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Sir Sayyid and his educational mission

By Amir Ali

The traditional way of marking Sir Sayyid’s birth anniversary on 17th October every year at Aligarh Muslim University (AMU) is to talk glowingly about the immense contribution he made in his attempts to educationally uplift the Muslim community. There is an element of the ritualistic in such a manner of marking an important day in a university’s calendar. The urgency to focus on Sir Sayyid as an important figure of Indian Muslims is made especially poignant by this year’s Uttar Pradesh state assembly elections that, in the process of catapulting Yogi Adityanath to the Chief Ministership, sent out a clear, unequivocal signal to Muslims that they have been rendered electorally insignificant and hence politically dispensable. More than a dire warning to Muslims, this verges chillingly on a perverse form of electoral disenfranchisement. It might be worthwhile recalling some of Sir Sayyid’s apprehensions towards democracy and the Indian National Congress. The advice he offered to Muslims was not to engage in the nationalistic game that the Congress was initiating as it would be akin to playing with a loaded dice, given the numerical state of Muslims across India. Before indulging in such political activities, Muslims would need measures of social and educational advancement and this is one of those instances in which Sir Sayyid seemed to display an element of political prescience.

Beyond this, there are occasions when Sir Sayyid seems wide off the mark in assessing the direction of the political winds. Thus there was the perception that the British were here to stay for a considerable period, giving rise to his enthusiastically trying to hitch the Muslim wagon to the ascendance of the British star. The result was a rather abject acceptance of the colonial British presence, ruling out the possibility of even the slightest hint of anti-colonial resistance that could be found in figures contemporaneous with him and from other parts of the world such as Jamaluddin Afghani and Muhammad Abduh. The political bus that Sir Sayyid completely missed was that of anti-colonial nationalism. Instead of this capacious political tendency that was becoming increasingly significant, Sir Sayyid and his educational programme rode on a vehicle that expressed rather narrower concerns of English educated Muslims from the Muhammadan Anglo Oriental (MAO) College that he had set up in 1877 and the landed aristocracy fighting to protect and hold on to their status and power under British rule.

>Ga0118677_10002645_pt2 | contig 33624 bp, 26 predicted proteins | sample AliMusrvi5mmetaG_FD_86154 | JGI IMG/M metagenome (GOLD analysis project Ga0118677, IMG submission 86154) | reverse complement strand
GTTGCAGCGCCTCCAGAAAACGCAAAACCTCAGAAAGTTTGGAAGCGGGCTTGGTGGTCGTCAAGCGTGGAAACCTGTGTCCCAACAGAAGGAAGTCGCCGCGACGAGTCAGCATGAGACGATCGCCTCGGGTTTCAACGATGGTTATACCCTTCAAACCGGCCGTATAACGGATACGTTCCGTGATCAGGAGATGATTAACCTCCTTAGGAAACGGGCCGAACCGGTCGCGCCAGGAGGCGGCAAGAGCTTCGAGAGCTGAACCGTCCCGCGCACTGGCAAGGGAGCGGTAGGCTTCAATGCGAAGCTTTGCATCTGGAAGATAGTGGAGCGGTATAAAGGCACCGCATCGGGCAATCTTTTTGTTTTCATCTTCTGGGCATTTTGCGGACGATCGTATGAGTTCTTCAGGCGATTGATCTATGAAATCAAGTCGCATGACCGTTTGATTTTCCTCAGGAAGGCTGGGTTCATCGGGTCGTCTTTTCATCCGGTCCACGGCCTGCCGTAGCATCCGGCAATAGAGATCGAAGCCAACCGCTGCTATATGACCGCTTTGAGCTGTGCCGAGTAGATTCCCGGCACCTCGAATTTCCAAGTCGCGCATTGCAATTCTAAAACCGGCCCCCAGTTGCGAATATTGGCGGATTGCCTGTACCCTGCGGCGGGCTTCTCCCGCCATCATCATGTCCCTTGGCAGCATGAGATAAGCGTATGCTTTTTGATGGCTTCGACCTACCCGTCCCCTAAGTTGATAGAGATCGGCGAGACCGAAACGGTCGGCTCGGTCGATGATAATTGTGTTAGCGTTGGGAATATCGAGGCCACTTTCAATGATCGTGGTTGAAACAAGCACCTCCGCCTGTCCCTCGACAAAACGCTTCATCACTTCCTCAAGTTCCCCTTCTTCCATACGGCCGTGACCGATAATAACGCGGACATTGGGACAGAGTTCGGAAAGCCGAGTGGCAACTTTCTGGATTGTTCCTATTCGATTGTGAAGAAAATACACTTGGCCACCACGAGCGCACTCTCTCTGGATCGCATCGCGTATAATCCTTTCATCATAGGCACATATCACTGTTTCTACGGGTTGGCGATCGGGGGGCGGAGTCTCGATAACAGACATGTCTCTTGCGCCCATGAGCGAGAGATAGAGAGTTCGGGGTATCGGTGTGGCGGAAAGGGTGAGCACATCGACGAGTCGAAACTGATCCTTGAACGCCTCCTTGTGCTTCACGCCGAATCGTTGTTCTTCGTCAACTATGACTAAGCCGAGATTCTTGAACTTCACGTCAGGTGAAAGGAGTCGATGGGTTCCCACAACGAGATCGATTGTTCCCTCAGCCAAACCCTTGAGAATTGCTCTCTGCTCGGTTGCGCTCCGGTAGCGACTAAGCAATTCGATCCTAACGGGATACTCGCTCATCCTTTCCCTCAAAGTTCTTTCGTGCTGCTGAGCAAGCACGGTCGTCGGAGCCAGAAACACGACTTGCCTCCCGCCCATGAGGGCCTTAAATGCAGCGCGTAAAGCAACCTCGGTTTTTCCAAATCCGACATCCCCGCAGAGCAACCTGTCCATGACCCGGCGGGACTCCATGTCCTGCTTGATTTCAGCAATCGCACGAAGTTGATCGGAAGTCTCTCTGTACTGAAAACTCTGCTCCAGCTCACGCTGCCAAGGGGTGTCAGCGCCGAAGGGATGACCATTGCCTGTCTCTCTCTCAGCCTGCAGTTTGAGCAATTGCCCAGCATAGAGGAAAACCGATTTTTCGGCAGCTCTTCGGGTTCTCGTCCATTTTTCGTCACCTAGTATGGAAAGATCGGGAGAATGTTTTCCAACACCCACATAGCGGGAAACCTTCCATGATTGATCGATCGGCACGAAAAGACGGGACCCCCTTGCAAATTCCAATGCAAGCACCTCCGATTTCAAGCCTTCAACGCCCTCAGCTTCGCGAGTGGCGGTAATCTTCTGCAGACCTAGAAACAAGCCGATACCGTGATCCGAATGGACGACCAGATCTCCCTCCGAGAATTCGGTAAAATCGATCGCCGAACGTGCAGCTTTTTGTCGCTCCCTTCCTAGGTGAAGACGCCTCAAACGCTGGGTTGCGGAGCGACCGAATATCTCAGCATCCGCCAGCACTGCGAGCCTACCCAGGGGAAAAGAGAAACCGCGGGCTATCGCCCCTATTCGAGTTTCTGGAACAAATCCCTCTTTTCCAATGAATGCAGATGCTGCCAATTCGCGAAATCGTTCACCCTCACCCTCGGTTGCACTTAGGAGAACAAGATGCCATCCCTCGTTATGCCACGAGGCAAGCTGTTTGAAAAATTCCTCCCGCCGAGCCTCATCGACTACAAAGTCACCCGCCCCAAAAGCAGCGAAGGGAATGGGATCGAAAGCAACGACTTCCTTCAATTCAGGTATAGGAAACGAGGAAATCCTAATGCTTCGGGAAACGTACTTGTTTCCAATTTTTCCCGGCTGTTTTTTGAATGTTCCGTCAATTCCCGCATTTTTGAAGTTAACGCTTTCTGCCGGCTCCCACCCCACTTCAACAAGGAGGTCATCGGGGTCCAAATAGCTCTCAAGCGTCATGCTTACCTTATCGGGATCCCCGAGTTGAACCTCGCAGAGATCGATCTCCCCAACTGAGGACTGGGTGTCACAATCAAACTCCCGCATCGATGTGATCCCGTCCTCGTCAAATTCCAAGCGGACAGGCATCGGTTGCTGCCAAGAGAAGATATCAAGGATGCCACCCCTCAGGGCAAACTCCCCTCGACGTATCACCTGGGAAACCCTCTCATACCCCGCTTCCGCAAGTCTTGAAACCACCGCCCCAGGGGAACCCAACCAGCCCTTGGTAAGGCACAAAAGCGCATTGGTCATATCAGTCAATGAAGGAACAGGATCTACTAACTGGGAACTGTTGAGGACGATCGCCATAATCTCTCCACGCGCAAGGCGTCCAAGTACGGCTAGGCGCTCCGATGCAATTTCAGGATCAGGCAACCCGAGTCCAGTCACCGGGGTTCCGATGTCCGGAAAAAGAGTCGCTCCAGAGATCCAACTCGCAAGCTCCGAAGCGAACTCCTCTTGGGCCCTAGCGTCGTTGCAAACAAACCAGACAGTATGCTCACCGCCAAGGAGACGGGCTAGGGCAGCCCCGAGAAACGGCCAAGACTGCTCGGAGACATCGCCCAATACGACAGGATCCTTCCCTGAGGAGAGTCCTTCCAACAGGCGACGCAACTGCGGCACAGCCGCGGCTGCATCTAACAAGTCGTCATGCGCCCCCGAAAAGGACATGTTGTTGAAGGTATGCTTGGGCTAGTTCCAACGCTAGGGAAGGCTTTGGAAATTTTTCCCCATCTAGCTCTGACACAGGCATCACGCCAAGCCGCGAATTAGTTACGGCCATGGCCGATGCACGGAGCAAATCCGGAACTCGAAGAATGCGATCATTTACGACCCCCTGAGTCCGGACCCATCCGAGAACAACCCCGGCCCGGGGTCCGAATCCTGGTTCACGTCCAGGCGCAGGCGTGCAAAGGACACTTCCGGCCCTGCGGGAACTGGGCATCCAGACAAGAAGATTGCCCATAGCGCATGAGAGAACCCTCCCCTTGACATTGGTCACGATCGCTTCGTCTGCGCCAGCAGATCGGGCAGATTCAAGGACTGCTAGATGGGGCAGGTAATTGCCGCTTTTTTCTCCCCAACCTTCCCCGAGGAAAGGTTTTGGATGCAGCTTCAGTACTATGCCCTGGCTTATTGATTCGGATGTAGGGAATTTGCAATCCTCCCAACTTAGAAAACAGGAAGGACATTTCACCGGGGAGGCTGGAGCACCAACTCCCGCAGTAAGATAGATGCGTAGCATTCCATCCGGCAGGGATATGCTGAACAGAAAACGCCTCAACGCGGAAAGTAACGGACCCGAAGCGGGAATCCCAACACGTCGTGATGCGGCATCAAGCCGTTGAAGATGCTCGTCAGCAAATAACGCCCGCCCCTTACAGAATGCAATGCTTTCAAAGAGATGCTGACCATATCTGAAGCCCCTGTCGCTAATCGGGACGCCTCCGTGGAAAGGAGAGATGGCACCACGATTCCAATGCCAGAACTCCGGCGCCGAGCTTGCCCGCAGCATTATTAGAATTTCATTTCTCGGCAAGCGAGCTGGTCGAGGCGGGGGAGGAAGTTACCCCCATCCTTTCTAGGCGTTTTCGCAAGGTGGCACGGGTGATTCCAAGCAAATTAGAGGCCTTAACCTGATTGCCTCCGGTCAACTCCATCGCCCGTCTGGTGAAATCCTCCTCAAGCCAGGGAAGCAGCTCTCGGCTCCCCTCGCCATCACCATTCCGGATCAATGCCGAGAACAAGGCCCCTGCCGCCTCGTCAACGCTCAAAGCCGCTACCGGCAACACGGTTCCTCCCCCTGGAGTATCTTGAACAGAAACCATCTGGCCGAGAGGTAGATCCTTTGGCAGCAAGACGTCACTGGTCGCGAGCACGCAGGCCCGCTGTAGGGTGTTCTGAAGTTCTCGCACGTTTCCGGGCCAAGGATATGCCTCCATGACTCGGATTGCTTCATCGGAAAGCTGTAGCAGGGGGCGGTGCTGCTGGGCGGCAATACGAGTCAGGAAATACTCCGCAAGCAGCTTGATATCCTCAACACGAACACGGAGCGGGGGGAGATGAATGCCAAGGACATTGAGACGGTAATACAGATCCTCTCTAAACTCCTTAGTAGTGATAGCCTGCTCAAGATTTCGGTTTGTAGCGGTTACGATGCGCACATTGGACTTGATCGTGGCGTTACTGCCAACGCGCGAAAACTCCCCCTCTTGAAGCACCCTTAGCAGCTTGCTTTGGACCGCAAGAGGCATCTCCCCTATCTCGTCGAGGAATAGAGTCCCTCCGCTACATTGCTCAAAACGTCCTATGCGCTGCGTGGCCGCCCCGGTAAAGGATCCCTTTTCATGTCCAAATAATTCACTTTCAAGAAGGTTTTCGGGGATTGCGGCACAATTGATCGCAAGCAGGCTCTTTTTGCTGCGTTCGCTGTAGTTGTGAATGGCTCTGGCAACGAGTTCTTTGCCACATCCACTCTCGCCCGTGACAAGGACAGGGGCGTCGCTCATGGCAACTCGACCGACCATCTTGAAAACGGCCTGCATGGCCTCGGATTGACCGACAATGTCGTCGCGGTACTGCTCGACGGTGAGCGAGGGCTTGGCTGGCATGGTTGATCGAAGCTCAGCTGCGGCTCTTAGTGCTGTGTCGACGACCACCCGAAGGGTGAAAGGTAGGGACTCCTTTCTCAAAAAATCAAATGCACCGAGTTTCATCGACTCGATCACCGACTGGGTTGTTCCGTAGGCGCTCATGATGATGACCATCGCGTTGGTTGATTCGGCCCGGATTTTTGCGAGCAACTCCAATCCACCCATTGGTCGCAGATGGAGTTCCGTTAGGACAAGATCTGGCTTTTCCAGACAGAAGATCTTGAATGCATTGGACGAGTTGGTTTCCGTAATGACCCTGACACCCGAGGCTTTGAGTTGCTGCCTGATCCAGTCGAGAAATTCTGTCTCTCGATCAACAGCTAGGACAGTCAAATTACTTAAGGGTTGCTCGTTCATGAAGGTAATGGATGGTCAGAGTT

While marking Sir Sayyid’s significance as a committed social and educational reformer genuinely pained by the reluctance among Muslims to accept secular education, it is important for the sake of his very own concerns to understand the limitations of his educational project. One of these was his uncritical naturalism and the role of science. This was a typical 19th century understanding that valorized the scientific attitude with a zeal that is today equalled and opposed by horrendously unscientific ideas that increasingly dominate the public discourse. Further, Sir Sayyid’s educational programme was hobbled by an excessive reliance on the employability of the Aligarh graduate, especially in government civil service. The MAO College, so heavily modelled on the English public school and Oxbridge, became a bastion of genteel Ashraf Muslims battling to retain some semblance of political and social relevance in a world that had slowly, surely and, for many of them, tragically transformed itself. Such an educational programme was bound to limit the possibility of its own overall success, arising ironically from its own stated ambitions of employment for its graduates. There can be noted in Sir Sayyid a zeal to counter Western perceptions of Islam as regressive, but this was done by uncritically accepting the terms that had been set by his Western interlocutors. There is an almost embarrassing level of Anglophilia, most evident in Sir Sayyid’s 1869 visit to England when he expressed an imbalanced wonder and marvel at the advancement achieved by England as the world’s forermost industrialized and powerful nation of the time.

Undoubtedly Muslims of today’s India face a crisis as acute, perhaps even greater than the one that Sir Sayyid faced. The educational backwardness of Muslims is accentuated by the presence of a right wing regime bent upon denying any ameliorative measures on the specious ground that it would constitute an unwarranted consideration of religious origins, hence the BJP’s antipathy to the widely discussed Sachar Committee Report. India’s Muslims require then an approach to education that matches the zeal that Sir Sayyid exhibited. It is an educational project that would require not merely an emphasis on the relatively more mundane concerns of employment. (Recall the stirring lines of Allama Iqbal: Ae Tair-e-Lahooti, Uss Rizq se maut achchi/Jis rizq se aati ho parwaaz mein kautahi. O thou heavenly bird, ’tis better you die/Than tie thyself to the degrading employment that inhibits thy divine flight). More significantly, it would need to arrive at a greater understanding of the problems that beset humanity at large, of whom Muslims across the world seem to form a particularly ‘problematic’ component.

Photo: Wikimedia Commons

Amir Ali, Centre for Political Studies, School of Social Sciences, Jawaharlal Nehru University, New Delhi.


For more stories, read Café Dissensus Everyday, the blog of Café Dissensus Magazine.

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